Prescription Drug Abuse Among Teens

Increase in Drug Use in Teens

According to the Office of the National Drug Control Policy many reports and studies show that prescription drug abuse is a growing concern with teenagers. This includes the abuse of drugs like stimulants, pain relievers, tranquilizers and sedatives.

Currently prescriptions are the second most common abused drug. The numbers for marijuana are the only drugs that are leading this.

Why the Sudden Rise in Teen Drug Abuse?

Over the last couple of years, there has been a steady rise in drug abuse in teens. According to a report by the Partnership for a Drug Free America, teens are abusing marijuana and ecstasy at an increasing rate. Although, we have seen a decrease in illicit drug use, there is a rise in these areas.

As mentioned above, we have also seen an increase in prescription drug abuse in teens. A report from the Office of National Drug Control Policy shows that teens do not place a sense of danger on the use of prescription medications or alcohol.
There are several reasons why teens think it is ok to abuse prescriptions for this which include:

  • Prescriptions are legal and taken daily by millions of people so users think they are safe because they produce a ‘medicinal high’.
  • Many users of these drugs get them from a friend or family member or from someone they know or through a medicine cabinet.
  • Also there are a large percentage of people that can get prescriptions for free this way so these drugs become easier to abuse.
  • These drugs are very accessible so many teens have tried them without anyone finding out they were using them.
  • There are also teens who give into peer pressure and prescription abuse is very common right now.

What Is Being Abused?

There are three categories of drugs that are most commonly abused. These are stimulants, depressants and opiates.

The first category; depressants slow down the system and are used by some to handle anxiety. These drugs lower pulse and blood pressure. They also cause sleepiness, confusion, lack of coordination, memory loss and addiction. Some depressants include drugs like Valium, Ativan, Phenobarbital or Xanax.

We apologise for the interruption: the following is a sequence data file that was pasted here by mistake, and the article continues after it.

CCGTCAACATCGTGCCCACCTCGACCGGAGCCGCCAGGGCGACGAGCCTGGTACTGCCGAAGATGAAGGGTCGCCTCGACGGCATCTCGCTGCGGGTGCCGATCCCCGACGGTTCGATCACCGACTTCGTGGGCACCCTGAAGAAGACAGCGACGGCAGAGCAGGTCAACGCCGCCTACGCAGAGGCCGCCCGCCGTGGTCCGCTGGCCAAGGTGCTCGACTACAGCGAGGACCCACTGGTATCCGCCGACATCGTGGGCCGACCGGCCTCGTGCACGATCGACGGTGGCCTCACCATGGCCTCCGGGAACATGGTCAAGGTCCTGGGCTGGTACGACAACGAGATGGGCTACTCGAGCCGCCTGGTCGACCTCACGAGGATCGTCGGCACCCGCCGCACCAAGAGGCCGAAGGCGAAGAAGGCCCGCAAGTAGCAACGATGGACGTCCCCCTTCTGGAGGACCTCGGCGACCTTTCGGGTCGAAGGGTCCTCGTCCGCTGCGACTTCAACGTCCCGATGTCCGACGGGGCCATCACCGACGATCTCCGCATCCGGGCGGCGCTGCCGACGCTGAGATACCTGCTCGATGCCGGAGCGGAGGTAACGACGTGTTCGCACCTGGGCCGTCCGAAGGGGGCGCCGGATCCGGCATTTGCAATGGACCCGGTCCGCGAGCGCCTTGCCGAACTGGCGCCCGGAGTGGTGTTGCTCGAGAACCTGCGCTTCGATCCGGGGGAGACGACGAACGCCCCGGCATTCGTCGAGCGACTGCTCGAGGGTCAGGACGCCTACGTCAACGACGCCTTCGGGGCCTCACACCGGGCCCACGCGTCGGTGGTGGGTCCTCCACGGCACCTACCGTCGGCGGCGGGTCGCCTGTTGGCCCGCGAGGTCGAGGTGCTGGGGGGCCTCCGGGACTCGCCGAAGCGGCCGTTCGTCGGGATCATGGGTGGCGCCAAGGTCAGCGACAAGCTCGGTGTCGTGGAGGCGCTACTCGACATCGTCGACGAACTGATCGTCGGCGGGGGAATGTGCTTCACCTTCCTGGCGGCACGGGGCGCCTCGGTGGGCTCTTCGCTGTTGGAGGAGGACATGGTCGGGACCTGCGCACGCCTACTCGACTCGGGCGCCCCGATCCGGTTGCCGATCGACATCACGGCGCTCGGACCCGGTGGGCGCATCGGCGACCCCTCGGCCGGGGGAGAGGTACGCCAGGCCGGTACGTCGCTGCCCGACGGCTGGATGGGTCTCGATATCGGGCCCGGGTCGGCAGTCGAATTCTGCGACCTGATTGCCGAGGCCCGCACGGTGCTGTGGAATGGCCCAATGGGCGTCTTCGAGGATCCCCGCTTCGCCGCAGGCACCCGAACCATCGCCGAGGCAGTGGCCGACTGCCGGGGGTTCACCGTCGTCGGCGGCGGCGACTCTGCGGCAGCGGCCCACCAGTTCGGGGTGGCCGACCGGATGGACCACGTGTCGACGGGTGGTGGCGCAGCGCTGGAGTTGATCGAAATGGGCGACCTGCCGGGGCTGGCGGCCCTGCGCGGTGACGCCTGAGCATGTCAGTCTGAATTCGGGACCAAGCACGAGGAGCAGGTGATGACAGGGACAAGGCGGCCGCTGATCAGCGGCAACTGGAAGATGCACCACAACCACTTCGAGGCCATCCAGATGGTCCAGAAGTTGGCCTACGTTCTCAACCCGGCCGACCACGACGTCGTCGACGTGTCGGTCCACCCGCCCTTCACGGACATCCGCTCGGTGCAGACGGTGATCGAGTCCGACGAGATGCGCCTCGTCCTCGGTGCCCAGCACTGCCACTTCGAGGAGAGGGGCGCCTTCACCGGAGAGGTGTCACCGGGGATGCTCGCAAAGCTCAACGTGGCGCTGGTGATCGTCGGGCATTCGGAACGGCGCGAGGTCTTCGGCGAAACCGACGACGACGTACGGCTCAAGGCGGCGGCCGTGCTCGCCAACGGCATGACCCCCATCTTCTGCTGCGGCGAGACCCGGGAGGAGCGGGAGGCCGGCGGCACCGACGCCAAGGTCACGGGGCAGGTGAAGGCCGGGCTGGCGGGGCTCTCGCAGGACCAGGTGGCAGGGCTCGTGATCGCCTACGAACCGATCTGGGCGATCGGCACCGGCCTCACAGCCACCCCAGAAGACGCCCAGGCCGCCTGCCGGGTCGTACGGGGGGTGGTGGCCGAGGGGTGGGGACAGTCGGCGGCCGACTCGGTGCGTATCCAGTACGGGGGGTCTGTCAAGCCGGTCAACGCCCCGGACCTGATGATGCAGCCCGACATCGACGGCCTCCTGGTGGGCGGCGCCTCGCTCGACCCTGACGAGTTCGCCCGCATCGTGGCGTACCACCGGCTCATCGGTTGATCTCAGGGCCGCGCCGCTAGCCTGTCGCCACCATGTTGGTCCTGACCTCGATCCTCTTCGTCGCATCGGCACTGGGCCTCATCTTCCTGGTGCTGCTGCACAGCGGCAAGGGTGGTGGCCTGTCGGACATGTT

The second category of prescriptions includes stimulant drugs or “uppers.” Stimulants include drugs like Dexedrine, Ritalin or Adderall. These drugs speed up the body causing heightened alertness, irregular heartbeat, reduced appetite, heart failure and extreme weight loss. Many that abuse stimulants also can experience psychotic or aggressive behavior.

The third category of these drugs is opiates. Opiates are mainly used for the relief of pain. Many taking opiates experience confusion, sleepiness, constipation, and can even slip into a coma or die from taking these drugs.

The most common opiates that are abused in the prescription drug arena are hydrocodone, oxycodone and Oxy Contin.

Ref: National Institute on Drug Abuse

More About Teen Abuse
Many facts and figures have been put together that tell the real story on prescription abuse among teens. They include:

  • The Substance Abuse and Mental Health Services Administration reports that for the first time there are as many people newly abusing prescription drugs as there abusing marijuana.
  • One third of new abusers are ages 12 to 17 years old.
  • In the last five years there has been a 62% increase in prescription drug deaths.
  • The last government survey done indicates that over 2 million teens have abused prescriptions.
  • Three out of 10 teenagers believe that painkillers are not addictive even when not prescribed by a doctor.

Conclusion

One of the biggest dangers to teenagers right now are prescription drugs. They account for a large number of overdoses, deaths and the number of teens becoming addicted to them continues to increase.

There are tips that can help prevent teens from becoming addicted including:

  1. Ensure teens have proper drug education at a young age so they don’t start using painkillers in the first place.
  2. Lock your medicine cabinets and keep prescriptions up where children and young adults cannot get to them.
  3. Dispose of all unused prescriptions and medications. Do not leave these in your medicine cabinet.
  4. If you know someone using these drugs, try to get them help. Most non-traditional, results- based rehab programs can have upwards of 70% success rate for handling prescription addiction.

For more information on teen drug use contact Narconon at 800-468-6933.